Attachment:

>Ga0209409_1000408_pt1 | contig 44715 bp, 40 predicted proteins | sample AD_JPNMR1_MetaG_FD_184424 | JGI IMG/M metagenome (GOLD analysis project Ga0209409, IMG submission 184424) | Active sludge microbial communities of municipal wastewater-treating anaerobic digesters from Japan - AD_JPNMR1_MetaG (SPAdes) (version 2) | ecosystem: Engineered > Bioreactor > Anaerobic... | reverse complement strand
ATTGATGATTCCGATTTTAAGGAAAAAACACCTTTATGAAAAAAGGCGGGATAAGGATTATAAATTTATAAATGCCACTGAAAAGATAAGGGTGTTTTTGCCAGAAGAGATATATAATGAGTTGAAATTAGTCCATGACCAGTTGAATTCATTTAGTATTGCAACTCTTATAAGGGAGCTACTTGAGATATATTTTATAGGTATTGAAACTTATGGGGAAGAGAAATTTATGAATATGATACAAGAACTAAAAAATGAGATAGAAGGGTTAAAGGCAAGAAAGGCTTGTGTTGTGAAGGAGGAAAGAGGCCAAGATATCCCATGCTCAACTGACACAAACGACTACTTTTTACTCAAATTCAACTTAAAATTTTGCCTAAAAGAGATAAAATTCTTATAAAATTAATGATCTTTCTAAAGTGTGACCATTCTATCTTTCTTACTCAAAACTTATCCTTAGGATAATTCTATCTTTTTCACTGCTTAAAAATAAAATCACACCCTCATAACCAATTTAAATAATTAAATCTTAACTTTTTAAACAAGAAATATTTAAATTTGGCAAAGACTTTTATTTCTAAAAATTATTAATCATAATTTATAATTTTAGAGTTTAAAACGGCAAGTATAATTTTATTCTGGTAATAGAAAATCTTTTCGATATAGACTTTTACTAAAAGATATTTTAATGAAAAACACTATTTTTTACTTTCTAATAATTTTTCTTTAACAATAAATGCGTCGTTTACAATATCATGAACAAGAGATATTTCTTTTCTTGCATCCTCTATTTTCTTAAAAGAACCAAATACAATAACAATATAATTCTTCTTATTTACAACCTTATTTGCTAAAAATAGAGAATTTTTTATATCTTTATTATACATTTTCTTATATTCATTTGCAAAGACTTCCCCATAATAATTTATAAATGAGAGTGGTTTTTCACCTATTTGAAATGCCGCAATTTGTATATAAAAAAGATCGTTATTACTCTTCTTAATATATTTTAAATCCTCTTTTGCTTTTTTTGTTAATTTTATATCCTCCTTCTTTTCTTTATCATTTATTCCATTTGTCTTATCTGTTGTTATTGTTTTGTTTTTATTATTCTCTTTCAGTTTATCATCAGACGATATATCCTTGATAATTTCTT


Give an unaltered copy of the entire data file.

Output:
>Ga0209409_1000408_pt1 | contig 44715 bp, 40 predicted proteins | sample AD_JPNMR1_MetaG_FD_184424 | JGI IMG/M metagenome (GOLD analysis project Ga0209409, IMG submission 184424) | Active sludge microbial communities of municipal wastewater-treating anaerobic digesters from Japan - AD_JPNMR1_MetaG (SPAdes) (version 2) | ecosystem: Engineered > Bioreactor > Anaerobic... | reverse complement strand
ATTGATGATTCCGATTTTAAGGAAAAAACACCTTTATGAAAAAAGGCGGGATAAGGATTATAAATTTATAAATGCCACTGAAAAGATAAGGGTGTTTTTGCCAGAAGAGATATATAATGAGTTGAAATTAGTCCATGACCAGTTGAATTCATTTAGTATTGCAACTCTTATAAGGGAGCTACTTGAGATATATTTTATAGGTATTGAAACTTATGGGGAAGAGAAATTTATGAATATGATACAAGAACTAAAAAATGAGATAGAAGGGTTAAAGGCAAGAAAGGCTTGTGTTGTGAAGGAGGAAAGAGGCCAAGATATCCCATGCTCAACTGACACAAACGACTACTTTTTACTCAAATTCAACTTAAAATTTTGCCTAAAAGAGATAAAATTCTTATAAAATTAATGATCTTTCTAAAGTGTGACCATTCTATCTTTCTTACTCAAAACTTATCCTTAGGATAATTCTATCTTTTTCACTGCTTAAAAATAAAATCACACCCTCATAACCAATTTAAATAATTAAATCTTAACTTTTTAAACAAGAAATATTTAAATTTGGCAAAGACTTTTATTTCTAAAAATTATTAATCATAATTTATAATTTTAGAGTTTAAAACGGCAAGTATAATTTTATTCTGGTAATAGAAAATCTTTTCGATATAGACTTTTACTAAAAGATATTTTAATGAAAAACACTATTTTTTACTTTCTAATAATTTTTCTTTAACAATAAATGCGTCGTTTACAATATCATGAACAAGAGATATTTCTTTTCTTGCATCCTCTATTTTCTTAAAAGAACCAAATACAATAACAATATAATTCTTCTTATTTACAACCTTATTTGCTAAAAATAGAGAATTTTTTATATCTTTATTATACATTTTCTTATATTCATTTGCAAAGACTTCCCCATAATAATTTATAAATGAGAGTGGTTTTTCACCTATTTGAAATGCCGCAATTTGTATATAAAAAAGATCGTTATTACTCTTCTTAATATATTTTAAATCCTCTTTTGCTTTTTTTGTTAATTTTATATCCTCCTTCTTTTCTTTATCATTTATTCCATTTGTCTTATCTGTTGTTATTGTTTTGTTTTTATTATTCTCTTTCAGTTTATCATCAGACGATATATCCTTGATAATTTCTT